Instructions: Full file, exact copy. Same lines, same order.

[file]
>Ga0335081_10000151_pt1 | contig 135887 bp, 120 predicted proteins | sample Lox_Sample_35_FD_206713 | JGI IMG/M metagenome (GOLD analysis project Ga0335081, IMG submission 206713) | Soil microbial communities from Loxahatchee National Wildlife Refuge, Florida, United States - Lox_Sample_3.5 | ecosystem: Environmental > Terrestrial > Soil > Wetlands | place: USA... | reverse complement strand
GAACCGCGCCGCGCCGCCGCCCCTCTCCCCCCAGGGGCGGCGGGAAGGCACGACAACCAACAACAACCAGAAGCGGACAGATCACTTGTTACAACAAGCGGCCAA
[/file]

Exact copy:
>Ga0335081_10000151_pt1 | contig 135887 bp, 120 predicted proteins | sample Lox_Sample_35_FD_206713 | JGI IMG/M metagenome (GOLD analysis project Ga0335081, IMG submission 206713) | Soil microbial communities from Loxahatchee National Wildlife Refuge, Florida, United States - Lox_Sample_3.5 | ecosystem: Environmental > Terrestrial > Soil > Wetlands | place: USA... | reverse complement strand
GAACCGCGCCGCGCCGCCGCCCCTCTCCCCCCAGGGGCGGCGGGAAGGCACGACAACCAACAACAACCAGAAGCGGACAGATCACTTGTTACAACAAGCGGCCAA